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US evacuates embassy in Libya
July 26, 2014, 4:45 pm

Smoke rises from areas near the airport where clashes between militias have intensified in recent weeks [Xinhua]

Smoke rises from areas near the airport where clashes between militias have intensified in recent weeks [Xinhua]

The United States has evacuated its embassy in the Libyan capital Tripoli, citing the continuing lack of security.

Embassy staff were transported to Tunisia in a convoy under US military escort on Friday and Saturday.

“Due to the ongoing violence resulting from clashes between Libyan militias in the immediate vicinity of the US Embassy in Tripoli, we have temporarily relocated all of our personnel out of Libya,” State Department spokeswoman Marie Harf said.

Fighting between rival factions vying for power in Tripoli has continued unabated since shelling in the neighborhoods surrounding the airport killed at least seven people and led to its closure on July 14.

The UN withdrew its staff two weeks ago saying they could not operate while the airport remained closed.

Libya has seen a resurgence of violence in recent months, partially due to lack of security along volatile borders and a failure of the government to rein in militia who fought against the former Qaddafi government.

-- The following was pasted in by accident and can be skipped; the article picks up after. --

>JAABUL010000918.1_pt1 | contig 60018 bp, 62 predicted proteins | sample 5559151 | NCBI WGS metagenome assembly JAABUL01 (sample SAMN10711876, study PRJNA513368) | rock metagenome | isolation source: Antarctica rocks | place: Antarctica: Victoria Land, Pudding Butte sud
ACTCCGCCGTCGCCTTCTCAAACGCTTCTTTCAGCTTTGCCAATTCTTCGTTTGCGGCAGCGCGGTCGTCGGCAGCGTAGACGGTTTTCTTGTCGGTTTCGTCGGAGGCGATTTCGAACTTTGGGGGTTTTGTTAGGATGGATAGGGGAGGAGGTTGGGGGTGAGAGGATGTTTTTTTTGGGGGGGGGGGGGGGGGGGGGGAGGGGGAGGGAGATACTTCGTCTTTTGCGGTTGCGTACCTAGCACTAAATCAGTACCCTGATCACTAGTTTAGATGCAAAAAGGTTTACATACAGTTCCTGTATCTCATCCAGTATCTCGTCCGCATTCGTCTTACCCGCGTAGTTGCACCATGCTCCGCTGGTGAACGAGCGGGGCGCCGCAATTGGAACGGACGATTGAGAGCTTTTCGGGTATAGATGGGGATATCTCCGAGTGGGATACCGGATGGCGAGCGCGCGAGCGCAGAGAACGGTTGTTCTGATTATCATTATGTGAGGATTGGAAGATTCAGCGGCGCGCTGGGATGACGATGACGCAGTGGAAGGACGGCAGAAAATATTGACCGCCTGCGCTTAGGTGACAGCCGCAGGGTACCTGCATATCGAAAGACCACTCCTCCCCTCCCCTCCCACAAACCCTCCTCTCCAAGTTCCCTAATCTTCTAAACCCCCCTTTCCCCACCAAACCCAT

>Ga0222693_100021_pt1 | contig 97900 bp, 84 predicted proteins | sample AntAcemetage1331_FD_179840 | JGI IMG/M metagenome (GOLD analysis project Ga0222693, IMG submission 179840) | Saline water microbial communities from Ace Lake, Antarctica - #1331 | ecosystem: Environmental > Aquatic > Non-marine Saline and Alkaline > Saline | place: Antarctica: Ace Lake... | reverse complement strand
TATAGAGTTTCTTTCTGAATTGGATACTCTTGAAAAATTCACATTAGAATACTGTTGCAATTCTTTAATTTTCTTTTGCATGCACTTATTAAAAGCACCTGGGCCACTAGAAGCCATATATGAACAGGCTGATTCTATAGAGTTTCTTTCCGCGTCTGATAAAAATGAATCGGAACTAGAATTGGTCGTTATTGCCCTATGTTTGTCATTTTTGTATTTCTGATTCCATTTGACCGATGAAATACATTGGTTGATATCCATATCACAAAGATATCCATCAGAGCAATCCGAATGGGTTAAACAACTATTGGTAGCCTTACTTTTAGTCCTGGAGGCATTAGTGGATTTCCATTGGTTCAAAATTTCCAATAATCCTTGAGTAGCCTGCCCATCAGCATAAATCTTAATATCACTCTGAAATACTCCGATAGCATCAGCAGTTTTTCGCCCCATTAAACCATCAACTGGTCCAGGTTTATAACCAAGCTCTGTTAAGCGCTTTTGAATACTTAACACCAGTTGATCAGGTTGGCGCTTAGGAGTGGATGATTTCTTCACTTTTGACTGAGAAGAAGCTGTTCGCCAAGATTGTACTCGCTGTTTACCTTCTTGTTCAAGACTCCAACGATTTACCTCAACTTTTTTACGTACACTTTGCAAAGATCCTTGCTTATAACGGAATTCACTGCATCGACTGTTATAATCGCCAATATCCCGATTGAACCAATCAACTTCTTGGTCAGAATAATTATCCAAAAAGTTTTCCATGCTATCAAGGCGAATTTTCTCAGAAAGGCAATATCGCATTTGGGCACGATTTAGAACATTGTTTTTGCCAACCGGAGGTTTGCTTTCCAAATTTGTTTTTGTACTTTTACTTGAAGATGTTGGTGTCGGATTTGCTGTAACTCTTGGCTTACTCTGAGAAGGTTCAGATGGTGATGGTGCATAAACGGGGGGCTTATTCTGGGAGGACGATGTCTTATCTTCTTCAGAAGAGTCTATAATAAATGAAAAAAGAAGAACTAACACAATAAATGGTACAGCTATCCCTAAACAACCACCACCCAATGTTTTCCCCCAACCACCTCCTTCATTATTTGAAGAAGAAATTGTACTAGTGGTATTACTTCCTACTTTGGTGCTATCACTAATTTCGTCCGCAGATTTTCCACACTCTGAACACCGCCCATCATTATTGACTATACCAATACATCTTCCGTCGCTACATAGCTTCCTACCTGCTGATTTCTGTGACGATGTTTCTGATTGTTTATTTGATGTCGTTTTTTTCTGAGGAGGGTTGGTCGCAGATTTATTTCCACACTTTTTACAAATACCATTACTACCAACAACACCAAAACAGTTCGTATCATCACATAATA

Distrust between some of the southern and eastern tribes in addition to decades-long rivalries have also exacerbated the situation.

The deteriorating situation prompted a warning from the International Criminal Court (ICC) that civilian populations are coming under attack

“Recent reports of alleged attacks carried out against the civilian population and civilian objects in Tripoli and Benghazi are a cause for great concern. Such deplorable acts of violence must immediately cease,” ICC Prosecutor Fatou Bensouda said in a statement.

“We will not hesitate to investigate and prosecute those who commit crimes under the Court’s jurisdiction in Libya irrespective of their official status or affiliation,” she added.

Meanwhile, the US State Department issued a report this week underscoring the failure of Libya’s military and police to secure the country more than two years since the former government was overthrown and its leader Muammar Qaddafi killed.

“The Libyan government has not been able to adequately build its military and police forces and improve security. Many military-grade weapons remain in the hands of private individuals, including anti-aircraft weapons that may be used against civilian aviation,” the report said.

Libya’s government has urged militias pull back from the lines of confrontation, but without a national army or effective security force, its warnings have fallen on deaf ears.

The government has often had to rely on militias to police the country’s borders, but with loyalties changing repeatedly this has proven a security failure.

Source: Agencies

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